Seeing Jesus in oppressors

A friend on Facebook: “This is what living like Jesus looks like!” (Houston cop seen comforting 5-year-old girl at George Floyd protest who asked: ‘Are you gonna shoot us?’)

I went to bed feeling pretty upset about this. Which is really my fault, I know better than to check social media before I head to bed. Anyway, I was upset because it’s a pattern I have seen. White Christians, not necessarily Trumpers, not even conservative politically speaking. (Though it is no surprise this this comes from a Fox source – if any outlet has figured out how to secretly speak to American Christianities under the hood superiority complex it is them) They are consistently praising meaningless displays of solidarity between the police and those protesting the police. Falling over themselves to be the first to commend, what is becoming more and more obviously, mere lip service. But this one felt a little worse, and I couldn’t put my finger on it at first.

I will spare you some of the preceding comments but I got around to responding with something I thought might be worth sharing outside of that discussion.

Me: “I am going to try to slow down and compose my thoughts here. I will aim to explain better my reaction to this clip and your take soon. Please bear with my slowness. I hope it will lead to a more constructive discussion.”

My friend: “I truly appreciate that. I have a feeling that we’re just miss understanding each other.”

Me: “My emotional reaction here is complex, and I don’t want write a whole thesis about it because even then I am sure I wouldn’t nail it all down well. I’ll try to be brief-ish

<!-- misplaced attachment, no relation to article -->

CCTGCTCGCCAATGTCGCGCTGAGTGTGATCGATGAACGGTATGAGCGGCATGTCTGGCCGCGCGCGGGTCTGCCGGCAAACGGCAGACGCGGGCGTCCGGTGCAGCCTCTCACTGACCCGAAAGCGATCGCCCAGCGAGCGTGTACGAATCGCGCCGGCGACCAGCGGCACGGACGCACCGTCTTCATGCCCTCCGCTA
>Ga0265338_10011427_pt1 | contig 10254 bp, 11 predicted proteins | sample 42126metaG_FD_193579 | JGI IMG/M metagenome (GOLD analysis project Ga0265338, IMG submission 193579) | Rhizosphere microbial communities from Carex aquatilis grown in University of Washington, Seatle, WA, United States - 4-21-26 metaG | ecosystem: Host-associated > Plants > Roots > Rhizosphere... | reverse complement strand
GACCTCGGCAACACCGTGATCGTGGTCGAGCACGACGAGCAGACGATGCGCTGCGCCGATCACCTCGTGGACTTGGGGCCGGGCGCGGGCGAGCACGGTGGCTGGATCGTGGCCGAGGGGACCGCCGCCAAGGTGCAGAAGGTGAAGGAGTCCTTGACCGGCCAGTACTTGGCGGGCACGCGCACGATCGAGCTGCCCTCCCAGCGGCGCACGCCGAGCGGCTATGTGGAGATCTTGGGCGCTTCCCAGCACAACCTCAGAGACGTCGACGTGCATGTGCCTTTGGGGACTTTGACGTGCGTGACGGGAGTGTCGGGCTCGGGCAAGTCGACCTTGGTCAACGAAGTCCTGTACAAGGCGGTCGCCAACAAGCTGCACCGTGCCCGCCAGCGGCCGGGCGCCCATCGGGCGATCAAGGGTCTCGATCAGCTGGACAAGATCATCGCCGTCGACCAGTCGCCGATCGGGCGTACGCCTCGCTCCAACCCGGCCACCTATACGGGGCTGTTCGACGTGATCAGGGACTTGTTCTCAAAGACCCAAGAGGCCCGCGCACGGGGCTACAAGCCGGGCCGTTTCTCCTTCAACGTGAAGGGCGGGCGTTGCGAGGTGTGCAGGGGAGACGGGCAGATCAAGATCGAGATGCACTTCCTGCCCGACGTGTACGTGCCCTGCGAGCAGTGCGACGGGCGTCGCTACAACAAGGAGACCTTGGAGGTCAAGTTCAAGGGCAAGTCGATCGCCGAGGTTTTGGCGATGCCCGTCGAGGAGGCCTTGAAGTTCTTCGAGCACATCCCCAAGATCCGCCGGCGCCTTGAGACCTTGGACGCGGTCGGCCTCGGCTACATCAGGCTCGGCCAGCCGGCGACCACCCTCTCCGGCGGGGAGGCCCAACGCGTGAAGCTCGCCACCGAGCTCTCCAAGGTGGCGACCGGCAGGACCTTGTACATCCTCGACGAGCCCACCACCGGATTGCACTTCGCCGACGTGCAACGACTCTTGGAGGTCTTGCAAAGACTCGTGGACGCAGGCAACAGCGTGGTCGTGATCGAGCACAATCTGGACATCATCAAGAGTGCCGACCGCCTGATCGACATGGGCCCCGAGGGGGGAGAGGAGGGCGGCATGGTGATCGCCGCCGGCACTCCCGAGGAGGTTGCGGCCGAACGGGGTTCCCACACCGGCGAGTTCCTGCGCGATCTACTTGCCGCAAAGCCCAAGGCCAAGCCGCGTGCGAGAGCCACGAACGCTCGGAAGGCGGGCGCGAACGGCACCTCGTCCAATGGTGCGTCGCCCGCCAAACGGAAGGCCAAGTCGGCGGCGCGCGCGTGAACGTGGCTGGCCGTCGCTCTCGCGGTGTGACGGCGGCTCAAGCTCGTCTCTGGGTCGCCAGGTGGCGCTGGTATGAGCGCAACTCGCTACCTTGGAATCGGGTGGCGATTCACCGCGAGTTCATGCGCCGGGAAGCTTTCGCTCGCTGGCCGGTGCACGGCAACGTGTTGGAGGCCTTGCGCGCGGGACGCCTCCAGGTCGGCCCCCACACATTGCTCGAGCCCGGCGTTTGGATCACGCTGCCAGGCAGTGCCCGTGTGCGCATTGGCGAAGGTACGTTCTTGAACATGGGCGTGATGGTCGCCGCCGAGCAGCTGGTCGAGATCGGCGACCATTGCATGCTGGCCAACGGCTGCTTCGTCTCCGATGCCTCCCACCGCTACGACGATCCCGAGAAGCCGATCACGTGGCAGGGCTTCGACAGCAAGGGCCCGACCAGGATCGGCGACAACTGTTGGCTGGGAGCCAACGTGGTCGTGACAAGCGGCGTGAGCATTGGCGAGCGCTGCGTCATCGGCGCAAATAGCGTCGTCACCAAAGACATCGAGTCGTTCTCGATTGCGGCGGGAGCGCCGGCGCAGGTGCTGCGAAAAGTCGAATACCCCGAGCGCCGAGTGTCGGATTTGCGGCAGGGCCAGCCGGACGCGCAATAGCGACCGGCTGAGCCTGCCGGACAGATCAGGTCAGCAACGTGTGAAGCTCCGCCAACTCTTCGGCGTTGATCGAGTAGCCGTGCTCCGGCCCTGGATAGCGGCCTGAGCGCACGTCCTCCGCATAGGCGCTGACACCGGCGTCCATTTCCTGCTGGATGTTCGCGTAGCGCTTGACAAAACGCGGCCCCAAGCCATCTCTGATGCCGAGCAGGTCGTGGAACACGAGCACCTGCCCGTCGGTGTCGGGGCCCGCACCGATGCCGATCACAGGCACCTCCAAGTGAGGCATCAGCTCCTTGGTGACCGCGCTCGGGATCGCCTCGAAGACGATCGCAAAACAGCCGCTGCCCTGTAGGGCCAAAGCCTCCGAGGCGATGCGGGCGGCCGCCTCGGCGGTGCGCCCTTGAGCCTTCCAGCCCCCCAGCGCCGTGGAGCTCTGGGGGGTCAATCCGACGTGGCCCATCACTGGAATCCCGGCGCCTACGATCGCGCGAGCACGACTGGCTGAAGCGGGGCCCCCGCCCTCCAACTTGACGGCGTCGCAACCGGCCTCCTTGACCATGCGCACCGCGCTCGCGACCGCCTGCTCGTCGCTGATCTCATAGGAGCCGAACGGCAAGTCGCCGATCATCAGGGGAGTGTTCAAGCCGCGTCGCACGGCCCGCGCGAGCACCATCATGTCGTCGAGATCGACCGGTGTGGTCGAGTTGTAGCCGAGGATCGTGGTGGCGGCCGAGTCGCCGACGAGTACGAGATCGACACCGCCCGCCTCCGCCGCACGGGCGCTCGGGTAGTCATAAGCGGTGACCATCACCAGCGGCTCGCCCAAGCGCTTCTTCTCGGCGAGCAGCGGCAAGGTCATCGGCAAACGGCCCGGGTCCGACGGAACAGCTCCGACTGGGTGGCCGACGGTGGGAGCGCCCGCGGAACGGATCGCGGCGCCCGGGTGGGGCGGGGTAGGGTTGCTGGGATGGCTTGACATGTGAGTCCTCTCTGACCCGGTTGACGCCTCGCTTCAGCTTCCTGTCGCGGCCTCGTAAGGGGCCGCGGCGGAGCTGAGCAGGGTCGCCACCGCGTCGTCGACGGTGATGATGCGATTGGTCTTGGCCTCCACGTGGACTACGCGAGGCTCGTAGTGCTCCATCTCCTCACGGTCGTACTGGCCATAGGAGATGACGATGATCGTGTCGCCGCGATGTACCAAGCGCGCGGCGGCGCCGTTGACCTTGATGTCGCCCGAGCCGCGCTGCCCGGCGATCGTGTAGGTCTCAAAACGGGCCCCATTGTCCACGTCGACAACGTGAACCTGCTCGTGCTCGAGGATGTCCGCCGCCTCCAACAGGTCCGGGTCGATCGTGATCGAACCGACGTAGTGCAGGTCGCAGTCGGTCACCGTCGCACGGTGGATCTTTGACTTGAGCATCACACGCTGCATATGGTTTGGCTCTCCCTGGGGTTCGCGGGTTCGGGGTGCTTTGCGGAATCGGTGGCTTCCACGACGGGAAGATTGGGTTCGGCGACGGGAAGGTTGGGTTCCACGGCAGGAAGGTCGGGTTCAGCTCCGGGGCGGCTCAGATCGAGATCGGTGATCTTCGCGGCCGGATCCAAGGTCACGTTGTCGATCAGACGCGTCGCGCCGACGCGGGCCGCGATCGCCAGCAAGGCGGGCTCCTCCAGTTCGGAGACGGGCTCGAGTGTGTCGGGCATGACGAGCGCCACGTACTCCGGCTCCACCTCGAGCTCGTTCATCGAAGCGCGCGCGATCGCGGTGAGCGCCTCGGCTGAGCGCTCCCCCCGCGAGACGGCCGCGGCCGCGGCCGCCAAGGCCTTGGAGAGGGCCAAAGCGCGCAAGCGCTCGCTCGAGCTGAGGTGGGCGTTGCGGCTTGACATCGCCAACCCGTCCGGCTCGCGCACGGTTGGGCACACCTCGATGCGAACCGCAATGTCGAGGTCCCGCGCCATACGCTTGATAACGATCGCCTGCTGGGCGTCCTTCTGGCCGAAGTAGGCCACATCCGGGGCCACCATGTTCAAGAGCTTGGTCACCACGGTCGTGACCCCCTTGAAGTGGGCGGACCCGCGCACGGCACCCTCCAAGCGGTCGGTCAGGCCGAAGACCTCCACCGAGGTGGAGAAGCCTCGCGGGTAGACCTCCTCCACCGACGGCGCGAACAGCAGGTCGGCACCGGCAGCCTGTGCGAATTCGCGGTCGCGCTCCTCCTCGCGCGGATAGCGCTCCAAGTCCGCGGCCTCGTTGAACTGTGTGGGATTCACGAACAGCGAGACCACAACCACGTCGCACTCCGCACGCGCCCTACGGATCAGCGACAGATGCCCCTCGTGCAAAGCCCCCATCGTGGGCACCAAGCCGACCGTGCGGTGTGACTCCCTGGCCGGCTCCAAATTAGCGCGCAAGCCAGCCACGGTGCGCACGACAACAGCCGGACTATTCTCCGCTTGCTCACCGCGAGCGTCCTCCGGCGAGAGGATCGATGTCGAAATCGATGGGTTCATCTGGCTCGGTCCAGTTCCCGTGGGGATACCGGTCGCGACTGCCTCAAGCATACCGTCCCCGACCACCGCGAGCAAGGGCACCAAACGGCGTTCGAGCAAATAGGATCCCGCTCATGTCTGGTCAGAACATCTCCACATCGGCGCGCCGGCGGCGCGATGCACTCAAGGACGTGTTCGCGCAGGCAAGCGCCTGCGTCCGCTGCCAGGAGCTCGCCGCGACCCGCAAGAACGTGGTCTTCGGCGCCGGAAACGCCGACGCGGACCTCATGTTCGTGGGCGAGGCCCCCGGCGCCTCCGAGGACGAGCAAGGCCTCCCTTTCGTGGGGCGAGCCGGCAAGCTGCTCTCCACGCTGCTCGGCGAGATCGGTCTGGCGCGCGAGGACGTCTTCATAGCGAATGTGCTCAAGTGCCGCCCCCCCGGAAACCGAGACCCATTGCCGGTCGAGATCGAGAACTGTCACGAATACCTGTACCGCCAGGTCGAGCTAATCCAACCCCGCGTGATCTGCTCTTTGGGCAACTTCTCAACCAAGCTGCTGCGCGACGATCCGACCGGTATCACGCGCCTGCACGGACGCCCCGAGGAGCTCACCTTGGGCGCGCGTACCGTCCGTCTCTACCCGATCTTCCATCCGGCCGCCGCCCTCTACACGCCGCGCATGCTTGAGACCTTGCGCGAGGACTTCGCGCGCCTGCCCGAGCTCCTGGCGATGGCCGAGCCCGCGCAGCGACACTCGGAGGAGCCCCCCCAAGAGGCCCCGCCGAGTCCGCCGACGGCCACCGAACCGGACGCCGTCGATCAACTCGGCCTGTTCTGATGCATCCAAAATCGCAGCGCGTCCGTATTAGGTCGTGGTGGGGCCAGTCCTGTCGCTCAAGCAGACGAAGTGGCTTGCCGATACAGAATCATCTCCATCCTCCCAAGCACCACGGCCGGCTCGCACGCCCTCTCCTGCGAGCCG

Admittedly the last week has seen me pushed much farther than I had expected along the spectrum of “the police can do no wrong” towards “the concept of police as we know it is irredeemable”. But even so, keep in mind that that ends up primarily as a judgement on systems not the individuals within. And I shouldn’t expect everyone to be at the same spot on this spectrum as me given how much I have been moving along it myself recently, so I apologize in so much as I attributed a wrong heart in reacting to your take here.

That said, I think what bothers me is not what you see in the clip, but maybe what you don’t see, and again, I am glad I paused, because doing so made me consider how not so long ago I would not have seen it either.

I have an analogy or parable like thing:

Imagine 200 years ago on a plantation. A black man has been lynched. The slaves are angry and afraid, nearing open revolt. Tensions are high. A slave overseer spots a distressed little girl. He’s not a heartless man and he is not in an enviable position. He attempts to comfort the little slave girl saying “I don’t want to hurt ya, not at all, just you follow the rules and you have nothing to fear”.

The overseer isn’t purely the bad guy some would paint him as, but he is hardly a hero. His kindness may have flecks of genuine humanity and compassion in it, maybe it isn’t meaningless, maybe it does offer some temporary comfort for the girl. Yet, in the bigger picture it is a supremely hollow gesture, for his answer ultimately would be that he most definitely would harm her if it came down to it. His loyalty is not to the slaves. The abolitionists are right to see slave overseers as a principal enemy against their cause in spite of a million gestures such as this.

Jesus’ goals have always aligned more with abolitionists than with oppressors, so seeing so many of my Christian friends and family jump at any opportunity to see him more in the actions of the police than in the actions of the peaceful protesters has been profoundly troubling for me.


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